For smaller stocks, Hugh Young, fund manager for Abtrust, cites Leighton, a construction firm which has done work on Hong Kong's new airport, as one to watch. BRL Hardy, which produces wine for Sainsbury's, and whose Nottage Hill label can be sampled on British Rail, is also on the "Buy" list.

Forthcoming new issues include the state-owned telecommunication groups Telstra and Optus Communications; both should help to correct the Australian market's bias towards resources and manufacturing stocks. The flotation of the Sydney Olympic Stadium, currently being built for the games in 2000, should also fuel interest among private investors.

Austria: While Austria remains one of Europe's richest countries, all is not as it should be on the economic front. The strength of the currency - the schilling - has done severe damage to a tourist industry which accounts for 14 per cent of GDP, and has not helped the country's electrical engineering, steel and wood-processing sectors. Despite these industries being among the world's most advanced, a sluggish economy in Germany - by far Austria's largest export market - has put a big dent in the national income.

In the early part of the decade, international investors poured money into Austria. The optimism was overdone, however, and the market is still in the process of shedding the excess premium those investors attributed to it. As a result, its equity market has proved to be one of the worst performing this year, with the 130 companies listed on the Vienna stock exchange showing negative returns of -5.6 per cent.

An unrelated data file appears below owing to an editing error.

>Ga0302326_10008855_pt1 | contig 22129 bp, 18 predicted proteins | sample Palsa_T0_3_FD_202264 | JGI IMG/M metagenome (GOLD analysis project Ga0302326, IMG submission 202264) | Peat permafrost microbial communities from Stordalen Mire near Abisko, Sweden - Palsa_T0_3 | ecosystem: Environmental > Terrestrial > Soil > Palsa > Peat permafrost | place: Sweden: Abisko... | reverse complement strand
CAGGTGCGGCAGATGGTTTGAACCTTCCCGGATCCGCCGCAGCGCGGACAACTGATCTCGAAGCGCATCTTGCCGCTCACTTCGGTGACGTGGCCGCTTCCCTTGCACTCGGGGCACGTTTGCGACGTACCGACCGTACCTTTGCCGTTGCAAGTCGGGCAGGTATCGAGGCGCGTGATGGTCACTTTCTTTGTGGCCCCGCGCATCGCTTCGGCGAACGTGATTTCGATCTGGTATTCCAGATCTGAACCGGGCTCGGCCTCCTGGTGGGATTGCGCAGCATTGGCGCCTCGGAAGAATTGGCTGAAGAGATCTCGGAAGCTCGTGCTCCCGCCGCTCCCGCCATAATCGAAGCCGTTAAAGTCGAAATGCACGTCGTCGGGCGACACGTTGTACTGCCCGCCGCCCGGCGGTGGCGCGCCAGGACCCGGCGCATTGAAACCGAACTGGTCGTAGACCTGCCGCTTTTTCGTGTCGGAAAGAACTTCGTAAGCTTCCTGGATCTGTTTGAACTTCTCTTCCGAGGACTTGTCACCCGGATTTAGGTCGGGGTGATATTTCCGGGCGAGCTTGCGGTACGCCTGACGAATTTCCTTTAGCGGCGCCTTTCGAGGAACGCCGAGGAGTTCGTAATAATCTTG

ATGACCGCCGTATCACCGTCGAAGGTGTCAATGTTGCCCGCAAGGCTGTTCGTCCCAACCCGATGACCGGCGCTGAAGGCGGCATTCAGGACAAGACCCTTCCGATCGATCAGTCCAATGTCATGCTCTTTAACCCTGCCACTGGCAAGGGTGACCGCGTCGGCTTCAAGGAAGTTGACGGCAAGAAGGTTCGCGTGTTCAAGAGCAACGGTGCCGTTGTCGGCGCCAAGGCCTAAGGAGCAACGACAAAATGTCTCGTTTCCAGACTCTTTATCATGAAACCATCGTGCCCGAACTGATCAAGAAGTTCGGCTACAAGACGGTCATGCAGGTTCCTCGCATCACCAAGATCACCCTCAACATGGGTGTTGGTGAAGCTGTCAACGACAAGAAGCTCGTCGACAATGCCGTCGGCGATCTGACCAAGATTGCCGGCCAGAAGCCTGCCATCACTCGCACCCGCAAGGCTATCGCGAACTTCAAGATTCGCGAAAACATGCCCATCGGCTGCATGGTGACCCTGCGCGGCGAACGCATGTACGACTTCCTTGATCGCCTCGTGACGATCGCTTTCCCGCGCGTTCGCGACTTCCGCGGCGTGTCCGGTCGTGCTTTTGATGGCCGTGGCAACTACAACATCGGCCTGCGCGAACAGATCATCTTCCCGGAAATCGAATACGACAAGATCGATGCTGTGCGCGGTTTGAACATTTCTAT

The forthcoming flotations of Creditanstalt, Austria's biggest bank, and KTM, the motorcycle manufacturer whose bikes this year won the World Motocross championship, appear to be generating some excitement. Judicious stockpicking, however, remains criticaln

Performance statistics : Datastream

There are no UK-listed Argentine-specific funds, but many investment and unit trusts offer exposure to Latin America as a whole.

UK-listed funds investing solely in Australia include Ingot Capital's Australian Opportunities investment trust, and Friends Provident's Australian unit trust.

Most European-sector funds are leaving Austria well alone for the moment, although some retain a small exposure.